Immanuel Kant and reason

Would you help an old lady across the street? Would you help her out of the goodness of your heart? Would you help her for $5 tip? Would you help her because a plethora of beautiful women are watching sans-boyfriends? Immanuel Kant, unlike previous philosophers before him, defined an action as being good if it was done unconditionally. However, many do things that they perceive as "good" for their own gain, whether personally, religiously, or in society. In the example above, the only truly good action is to help the old lady without expectation of a trip or recognition from beautiful women (if money and the adoration of beautiful women come anyway, then who could complain!?). Kant's view that the only good actions are unconditionally good is a very sound argument because if one does good knowing they will benefit from it, then a person is truly not doing good.
Actions are done for three reasons according to Kant, out of duty, "because you want to for its own sake" or personal enjoyment of doing the action, or because you are "impelled to through another inclination" (Korsgaard xiii). Actions that are unconditionally good are done out of duty since personal enjoyment of doing an action and being impelled to would naturally bias one's inclination to do the action. By completing an action out of duty, one is doing this action merely because it is the right thing to do. He or she may not want to do a particular action, but will anyway because it is morally and rationally just. "Duty is the necessity of an action" (Kant 13) and undoubtedly affects all the actions that a person takes.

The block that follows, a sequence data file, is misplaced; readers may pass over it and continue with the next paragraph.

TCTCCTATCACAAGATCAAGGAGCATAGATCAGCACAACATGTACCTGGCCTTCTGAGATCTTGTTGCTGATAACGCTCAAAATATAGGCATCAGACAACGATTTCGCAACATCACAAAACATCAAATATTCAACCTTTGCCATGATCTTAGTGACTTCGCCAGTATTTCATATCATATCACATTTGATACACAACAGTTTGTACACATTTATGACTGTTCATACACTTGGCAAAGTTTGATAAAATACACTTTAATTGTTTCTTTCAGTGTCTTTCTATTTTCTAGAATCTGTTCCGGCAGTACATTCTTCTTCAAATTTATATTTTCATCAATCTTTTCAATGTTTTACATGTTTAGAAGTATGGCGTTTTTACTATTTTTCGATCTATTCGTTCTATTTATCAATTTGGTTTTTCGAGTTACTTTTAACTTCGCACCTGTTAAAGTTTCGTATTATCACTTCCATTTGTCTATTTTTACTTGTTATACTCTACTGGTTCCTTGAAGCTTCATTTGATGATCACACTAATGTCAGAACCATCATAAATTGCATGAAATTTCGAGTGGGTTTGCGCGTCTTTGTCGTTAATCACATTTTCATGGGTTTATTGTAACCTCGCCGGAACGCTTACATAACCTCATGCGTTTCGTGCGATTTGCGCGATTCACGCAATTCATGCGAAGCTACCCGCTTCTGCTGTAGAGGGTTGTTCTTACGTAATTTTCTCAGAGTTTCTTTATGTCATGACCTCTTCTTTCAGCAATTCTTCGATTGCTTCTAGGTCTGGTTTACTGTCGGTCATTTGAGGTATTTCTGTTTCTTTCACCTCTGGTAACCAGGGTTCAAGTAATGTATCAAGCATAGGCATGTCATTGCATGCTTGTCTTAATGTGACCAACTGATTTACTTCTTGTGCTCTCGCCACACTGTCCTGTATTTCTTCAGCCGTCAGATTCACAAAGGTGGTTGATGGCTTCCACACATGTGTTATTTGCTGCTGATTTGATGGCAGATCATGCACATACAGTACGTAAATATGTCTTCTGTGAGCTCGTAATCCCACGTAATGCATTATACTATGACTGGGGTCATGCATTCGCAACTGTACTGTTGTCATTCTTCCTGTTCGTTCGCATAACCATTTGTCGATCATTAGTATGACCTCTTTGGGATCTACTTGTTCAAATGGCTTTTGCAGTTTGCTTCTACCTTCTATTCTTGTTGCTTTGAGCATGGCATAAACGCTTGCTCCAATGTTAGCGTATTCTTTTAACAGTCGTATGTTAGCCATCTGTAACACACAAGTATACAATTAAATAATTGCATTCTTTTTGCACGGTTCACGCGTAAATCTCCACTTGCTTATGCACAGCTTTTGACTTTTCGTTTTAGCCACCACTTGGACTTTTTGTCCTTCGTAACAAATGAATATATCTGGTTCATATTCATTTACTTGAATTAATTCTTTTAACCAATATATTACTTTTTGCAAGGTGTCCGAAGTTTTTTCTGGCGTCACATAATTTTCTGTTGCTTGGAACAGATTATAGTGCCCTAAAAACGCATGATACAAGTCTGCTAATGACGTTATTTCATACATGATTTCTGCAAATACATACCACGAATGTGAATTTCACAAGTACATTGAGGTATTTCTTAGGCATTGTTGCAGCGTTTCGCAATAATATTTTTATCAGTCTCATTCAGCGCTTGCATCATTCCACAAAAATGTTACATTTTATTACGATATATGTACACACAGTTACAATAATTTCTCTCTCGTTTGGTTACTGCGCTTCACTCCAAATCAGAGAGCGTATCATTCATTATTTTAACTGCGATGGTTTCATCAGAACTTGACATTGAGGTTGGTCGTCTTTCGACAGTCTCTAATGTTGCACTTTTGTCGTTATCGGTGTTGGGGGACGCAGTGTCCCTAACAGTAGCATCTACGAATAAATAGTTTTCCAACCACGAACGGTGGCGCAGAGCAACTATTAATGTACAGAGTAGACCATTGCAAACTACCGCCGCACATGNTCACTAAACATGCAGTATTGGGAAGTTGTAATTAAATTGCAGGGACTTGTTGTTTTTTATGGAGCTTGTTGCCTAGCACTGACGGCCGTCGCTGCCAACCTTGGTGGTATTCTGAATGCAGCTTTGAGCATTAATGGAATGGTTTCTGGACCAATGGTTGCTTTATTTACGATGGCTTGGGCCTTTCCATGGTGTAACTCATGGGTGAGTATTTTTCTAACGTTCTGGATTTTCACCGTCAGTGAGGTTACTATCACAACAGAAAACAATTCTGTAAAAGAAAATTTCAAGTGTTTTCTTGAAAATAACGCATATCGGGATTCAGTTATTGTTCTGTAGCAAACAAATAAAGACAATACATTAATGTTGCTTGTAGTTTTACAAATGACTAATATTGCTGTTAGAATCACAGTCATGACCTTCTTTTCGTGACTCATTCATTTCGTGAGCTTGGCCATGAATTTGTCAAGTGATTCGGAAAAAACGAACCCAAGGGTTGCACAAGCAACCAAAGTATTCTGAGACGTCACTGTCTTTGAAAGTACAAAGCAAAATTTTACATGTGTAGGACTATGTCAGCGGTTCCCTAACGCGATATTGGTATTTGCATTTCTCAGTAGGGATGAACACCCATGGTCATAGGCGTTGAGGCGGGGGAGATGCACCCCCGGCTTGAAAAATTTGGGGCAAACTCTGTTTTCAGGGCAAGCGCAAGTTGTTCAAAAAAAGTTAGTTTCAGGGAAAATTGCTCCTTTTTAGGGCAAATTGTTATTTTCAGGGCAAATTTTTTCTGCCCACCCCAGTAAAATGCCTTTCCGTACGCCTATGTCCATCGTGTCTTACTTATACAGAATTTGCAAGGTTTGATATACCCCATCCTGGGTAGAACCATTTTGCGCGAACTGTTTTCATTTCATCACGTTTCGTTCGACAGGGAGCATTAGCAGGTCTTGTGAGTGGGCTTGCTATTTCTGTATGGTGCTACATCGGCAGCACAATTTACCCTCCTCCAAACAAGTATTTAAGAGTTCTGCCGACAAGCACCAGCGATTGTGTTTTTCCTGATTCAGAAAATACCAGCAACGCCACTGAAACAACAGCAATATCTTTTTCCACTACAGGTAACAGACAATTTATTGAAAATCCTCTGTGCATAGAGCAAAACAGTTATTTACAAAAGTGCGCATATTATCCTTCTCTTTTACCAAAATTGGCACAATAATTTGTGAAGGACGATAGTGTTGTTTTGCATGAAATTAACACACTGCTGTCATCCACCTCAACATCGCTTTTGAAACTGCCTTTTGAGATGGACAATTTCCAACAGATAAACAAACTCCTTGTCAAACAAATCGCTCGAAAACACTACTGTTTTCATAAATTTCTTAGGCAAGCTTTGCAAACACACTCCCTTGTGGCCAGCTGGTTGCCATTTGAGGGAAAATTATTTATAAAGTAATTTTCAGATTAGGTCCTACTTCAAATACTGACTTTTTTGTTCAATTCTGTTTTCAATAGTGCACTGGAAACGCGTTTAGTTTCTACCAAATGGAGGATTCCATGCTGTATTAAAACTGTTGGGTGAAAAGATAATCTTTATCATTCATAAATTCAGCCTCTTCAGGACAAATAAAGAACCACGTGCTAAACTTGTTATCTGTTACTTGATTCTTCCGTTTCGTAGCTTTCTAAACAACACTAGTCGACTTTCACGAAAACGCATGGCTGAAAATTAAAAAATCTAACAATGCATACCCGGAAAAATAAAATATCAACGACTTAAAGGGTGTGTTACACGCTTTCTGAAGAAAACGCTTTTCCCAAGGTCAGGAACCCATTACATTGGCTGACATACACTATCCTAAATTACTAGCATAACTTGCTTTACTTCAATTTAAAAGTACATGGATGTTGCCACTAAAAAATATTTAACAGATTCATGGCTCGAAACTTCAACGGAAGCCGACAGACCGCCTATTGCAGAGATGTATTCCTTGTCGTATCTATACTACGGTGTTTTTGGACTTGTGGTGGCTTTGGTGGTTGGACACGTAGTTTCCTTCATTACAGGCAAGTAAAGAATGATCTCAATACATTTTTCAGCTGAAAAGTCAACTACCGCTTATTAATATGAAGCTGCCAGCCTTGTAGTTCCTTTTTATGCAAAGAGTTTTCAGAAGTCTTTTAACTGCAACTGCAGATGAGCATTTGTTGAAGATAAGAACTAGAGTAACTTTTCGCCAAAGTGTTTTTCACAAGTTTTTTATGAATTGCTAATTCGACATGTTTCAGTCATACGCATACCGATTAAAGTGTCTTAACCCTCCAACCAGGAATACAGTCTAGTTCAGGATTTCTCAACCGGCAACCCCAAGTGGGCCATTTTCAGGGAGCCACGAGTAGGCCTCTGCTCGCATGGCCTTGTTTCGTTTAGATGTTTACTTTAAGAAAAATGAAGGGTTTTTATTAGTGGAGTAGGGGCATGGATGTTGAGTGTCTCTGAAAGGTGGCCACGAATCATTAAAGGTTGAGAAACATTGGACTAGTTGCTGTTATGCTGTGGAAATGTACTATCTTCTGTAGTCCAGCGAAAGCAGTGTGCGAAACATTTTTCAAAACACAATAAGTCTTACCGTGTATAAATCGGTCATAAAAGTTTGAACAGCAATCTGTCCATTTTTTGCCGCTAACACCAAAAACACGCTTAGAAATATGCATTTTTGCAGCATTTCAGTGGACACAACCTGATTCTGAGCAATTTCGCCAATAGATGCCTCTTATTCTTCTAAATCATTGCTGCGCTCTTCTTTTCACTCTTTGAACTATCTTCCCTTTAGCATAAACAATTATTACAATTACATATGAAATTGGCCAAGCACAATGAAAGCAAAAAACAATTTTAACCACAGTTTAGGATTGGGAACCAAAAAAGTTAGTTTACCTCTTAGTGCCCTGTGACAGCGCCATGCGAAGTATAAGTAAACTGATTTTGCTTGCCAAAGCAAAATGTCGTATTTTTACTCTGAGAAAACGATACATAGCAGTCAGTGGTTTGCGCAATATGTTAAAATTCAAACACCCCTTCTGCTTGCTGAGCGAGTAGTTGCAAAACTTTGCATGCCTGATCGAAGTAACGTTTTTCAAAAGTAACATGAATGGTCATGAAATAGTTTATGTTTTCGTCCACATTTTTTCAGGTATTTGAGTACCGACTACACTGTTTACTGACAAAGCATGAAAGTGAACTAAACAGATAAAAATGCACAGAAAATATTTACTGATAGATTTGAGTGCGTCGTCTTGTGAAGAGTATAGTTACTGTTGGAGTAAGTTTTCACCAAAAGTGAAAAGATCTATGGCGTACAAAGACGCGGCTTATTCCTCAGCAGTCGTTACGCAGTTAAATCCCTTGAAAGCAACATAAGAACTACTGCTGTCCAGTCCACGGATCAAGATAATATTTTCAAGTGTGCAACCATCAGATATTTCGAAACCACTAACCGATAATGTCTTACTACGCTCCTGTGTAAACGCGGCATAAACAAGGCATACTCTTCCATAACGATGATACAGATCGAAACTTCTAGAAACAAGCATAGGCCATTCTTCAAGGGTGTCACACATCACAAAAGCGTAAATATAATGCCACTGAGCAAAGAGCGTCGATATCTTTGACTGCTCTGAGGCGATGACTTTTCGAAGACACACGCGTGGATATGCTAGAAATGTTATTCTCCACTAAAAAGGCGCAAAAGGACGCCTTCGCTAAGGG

God, according to Kant, is not under any obligations to be good because he is the supreme good (Zents 4-12-04). Kant also attributes happiness in life as being related to God, even though knowledge of his nature is minimal (Zents 3-30-2004). God in Kant appears to act more as a moral guide than the ultim…